Though its legalities are often obscured by romantic filigree, wedlock is one of the most conservative institutions, legally and culturally, in human society — a codified set of limitations and rights reserved for two people willing to merge their fates and their property. For decades, lesbian and gay people, reviled by many for supposed deviance, have wanted in. In his documentary The Freedom to Marry, Eddie Rosenstein demonstrates just how long it’s been: The first time a same-sex couple applied for a marriage license in the U.S. was 1970.
Rosenstein introduces us to individuals key to the ensuing struggle, including the ordinary folk who bravely served as plaintiffs. But the film’s stars are two brilliant legal minds — uber-mensch Evan Wolfson (who wrote his 1983 Harvard Law thesis on marriage equality and forged a movement changing hearts and minds) and self-effacing legal pugilist Mary Bonauto of GLAAD (who argued Obergefell v. Hodges, the 2015 case in which the Supreme Court finally declared state same-sex marriage bans unconstitutional).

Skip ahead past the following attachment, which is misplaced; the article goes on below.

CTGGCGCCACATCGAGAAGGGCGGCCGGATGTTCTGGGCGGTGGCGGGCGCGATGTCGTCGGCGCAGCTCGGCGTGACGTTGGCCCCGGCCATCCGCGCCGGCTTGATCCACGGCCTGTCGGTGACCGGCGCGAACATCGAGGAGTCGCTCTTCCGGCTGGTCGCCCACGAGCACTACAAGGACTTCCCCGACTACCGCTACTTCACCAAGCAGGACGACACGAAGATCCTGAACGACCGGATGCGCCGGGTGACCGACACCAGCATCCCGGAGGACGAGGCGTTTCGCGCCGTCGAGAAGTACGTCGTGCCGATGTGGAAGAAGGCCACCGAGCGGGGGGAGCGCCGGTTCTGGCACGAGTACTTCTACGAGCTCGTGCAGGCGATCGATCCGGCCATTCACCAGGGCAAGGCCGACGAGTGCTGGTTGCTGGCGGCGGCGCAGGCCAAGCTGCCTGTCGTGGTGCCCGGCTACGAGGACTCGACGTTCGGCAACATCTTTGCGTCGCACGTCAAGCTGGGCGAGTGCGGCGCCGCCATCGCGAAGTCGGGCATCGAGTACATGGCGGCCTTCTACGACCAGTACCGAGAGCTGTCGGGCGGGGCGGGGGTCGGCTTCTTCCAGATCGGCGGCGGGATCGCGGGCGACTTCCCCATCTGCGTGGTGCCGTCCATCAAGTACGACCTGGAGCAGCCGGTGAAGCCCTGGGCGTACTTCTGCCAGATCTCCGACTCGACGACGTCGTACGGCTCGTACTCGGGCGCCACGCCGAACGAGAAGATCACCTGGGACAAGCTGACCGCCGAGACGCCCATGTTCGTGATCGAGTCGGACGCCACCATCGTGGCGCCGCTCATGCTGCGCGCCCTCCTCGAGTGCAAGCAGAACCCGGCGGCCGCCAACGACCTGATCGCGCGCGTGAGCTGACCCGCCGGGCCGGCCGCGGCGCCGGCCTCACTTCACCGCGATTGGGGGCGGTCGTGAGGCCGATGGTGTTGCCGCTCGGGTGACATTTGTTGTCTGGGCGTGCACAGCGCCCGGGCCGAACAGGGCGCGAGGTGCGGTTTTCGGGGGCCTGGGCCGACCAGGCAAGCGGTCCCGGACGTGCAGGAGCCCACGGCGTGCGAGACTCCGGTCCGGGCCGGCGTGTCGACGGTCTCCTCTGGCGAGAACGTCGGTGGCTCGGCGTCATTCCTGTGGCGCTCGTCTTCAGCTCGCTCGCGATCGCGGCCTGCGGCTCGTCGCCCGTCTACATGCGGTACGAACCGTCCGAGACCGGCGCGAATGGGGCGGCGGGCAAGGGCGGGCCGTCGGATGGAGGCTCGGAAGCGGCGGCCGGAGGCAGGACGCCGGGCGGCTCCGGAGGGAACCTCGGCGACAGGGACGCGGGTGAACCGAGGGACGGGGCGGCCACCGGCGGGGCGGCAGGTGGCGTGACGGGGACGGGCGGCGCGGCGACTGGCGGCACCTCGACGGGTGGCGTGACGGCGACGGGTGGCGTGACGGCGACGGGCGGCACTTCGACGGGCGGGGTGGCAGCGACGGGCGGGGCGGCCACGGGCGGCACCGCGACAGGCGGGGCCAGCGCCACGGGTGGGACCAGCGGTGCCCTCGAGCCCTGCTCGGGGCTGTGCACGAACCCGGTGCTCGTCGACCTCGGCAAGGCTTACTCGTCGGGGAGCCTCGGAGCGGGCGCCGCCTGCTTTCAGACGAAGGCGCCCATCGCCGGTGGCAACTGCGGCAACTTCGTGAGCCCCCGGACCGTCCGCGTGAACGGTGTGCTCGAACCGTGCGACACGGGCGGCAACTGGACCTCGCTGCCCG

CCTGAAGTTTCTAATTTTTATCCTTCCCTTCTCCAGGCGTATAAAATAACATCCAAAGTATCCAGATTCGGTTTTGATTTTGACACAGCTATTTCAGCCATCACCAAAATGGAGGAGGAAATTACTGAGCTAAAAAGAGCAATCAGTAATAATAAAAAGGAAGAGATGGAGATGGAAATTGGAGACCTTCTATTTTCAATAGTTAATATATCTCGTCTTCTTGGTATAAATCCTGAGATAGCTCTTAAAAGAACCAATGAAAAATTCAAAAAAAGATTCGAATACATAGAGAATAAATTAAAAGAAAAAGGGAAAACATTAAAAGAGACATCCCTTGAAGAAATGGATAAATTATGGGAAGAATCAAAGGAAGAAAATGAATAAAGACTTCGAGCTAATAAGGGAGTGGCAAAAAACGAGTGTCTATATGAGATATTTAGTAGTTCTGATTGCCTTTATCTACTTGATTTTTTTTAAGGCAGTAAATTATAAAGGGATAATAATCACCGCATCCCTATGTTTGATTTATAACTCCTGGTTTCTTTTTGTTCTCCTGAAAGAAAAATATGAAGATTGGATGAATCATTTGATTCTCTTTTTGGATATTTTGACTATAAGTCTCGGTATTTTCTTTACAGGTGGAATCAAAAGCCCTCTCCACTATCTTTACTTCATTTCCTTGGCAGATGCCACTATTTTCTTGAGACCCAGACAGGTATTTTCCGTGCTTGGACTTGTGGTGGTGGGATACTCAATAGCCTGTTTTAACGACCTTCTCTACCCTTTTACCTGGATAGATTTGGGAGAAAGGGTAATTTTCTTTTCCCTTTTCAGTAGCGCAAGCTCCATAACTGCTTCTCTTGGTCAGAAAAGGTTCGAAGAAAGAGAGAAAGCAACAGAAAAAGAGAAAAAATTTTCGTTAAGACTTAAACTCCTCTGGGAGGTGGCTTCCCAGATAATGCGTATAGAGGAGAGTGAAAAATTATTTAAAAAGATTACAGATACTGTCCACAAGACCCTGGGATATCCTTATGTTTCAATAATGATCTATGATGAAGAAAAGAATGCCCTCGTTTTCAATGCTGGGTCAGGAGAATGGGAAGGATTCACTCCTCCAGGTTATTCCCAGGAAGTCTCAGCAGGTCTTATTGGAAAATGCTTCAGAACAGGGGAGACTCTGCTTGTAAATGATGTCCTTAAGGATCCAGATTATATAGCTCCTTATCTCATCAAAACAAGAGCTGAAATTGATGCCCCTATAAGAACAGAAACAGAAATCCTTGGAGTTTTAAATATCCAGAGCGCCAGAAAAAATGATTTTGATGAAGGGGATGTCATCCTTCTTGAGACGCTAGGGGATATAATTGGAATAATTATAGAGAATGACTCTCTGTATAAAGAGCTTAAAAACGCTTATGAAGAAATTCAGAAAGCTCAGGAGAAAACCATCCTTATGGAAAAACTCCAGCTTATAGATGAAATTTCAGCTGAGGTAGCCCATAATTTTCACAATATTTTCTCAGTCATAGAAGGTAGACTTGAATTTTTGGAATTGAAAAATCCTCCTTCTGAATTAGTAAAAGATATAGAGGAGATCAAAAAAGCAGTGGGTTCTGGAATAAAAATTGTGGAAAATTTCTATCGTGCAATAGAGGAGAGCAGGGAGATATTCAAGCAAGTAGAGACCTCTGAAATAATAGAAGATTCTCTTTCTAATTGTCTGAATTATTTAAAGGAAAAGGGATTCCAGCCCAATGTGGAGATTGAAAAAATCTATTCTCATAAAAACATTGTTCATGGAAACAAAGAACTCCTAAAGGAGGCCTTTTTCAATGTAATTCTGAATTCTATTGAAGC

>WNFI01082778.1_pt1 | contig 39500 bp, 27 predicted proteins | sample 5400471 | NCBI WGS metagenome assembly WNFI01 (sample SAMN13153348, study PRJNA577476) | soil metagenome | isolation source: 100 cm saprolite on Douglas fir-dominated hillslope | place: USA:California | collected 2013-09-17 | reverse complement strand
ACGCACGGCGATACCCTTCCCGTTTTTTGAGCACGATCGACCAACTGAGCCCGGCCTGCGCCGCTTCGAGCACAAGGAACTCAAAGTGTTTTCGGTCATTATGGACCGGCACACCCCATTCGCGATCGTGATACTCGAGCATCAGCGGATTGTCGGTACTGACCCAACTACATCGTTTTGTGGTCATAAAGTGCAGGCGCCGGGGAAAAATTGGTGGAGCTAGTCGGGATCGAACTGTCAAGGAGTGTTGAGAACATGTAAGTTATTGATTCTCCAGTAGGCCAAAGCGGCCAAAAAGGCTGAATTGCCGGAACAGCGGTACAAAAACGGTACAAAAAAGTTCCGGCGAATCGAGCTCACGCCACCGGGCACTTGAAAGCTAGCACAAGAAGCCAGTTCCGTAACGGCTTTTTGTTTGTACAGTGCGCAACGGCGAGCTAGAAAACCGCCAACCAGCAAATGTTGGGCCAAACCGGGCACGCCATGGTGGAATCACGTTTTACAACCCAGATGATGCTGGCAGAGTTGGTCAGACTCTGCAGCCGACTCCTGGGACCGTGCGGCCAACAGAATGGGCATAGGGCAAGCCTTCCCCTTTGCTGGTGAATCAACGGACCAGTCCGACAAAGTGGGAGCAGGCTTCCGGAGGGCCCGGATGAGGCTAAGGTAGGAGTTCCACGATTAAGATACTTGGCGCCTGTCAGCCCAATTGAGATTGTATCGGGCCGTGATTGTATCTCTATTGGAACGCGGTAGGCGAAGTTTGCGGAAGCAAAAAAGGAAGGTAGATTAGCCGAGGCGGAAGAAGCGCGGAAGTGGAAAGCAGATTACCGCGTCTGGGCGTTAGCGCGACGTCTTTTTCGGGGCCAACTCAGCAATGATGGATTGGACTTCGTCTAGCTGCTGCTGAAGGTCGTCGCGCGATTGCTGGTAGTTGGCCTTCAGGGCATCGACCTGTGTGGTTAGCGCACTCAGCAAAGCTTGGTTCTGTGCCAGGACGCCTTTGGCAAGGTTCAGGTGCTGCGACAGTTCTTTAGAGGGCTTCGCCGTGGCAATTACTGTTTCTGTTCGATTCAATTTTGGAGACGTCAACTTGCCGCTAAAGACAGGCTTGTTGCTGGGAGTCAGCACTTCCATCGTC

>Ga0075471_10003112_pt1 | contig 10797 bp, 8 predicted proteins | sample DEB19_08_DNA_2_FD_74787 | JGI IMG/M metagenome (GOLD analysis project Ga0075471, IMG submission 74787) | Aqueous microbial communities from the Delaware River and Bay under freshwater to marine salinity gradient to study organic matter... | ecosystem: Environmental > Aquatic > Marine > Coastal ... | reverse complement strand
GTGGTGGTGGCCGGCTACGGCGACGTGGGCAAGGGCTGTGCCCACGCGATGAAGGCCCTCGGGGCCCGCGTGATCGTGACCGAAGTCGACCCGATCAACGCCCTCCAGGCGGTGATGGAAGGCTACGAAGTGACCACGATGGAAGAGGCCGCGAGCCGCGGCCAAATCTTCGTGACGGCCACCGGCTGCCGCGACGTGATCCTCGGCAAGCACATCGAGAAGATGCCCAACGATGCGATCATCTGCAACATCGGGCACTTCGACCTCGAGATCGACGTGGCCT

Rosenstein makes this a suspenseful legal yarn and an essential history lesson. But it could also provide a blueprint for the continuing civil rights challenges of our time that, like marriage, represent conservative ideals being denied to friends, family, and neighbors. Intricately threaded through Wolfson and Bonauto’s disputations and activism is their belief in humanity — and their confidence that when people simply get to know each other, it makes all the difference, in court and in life.
The Freedom to Marry
Directed by Eddie Rosenstein
Opens March 3, Village East Cinema
This article from the Village Voice Archive was posted on March 1, 2017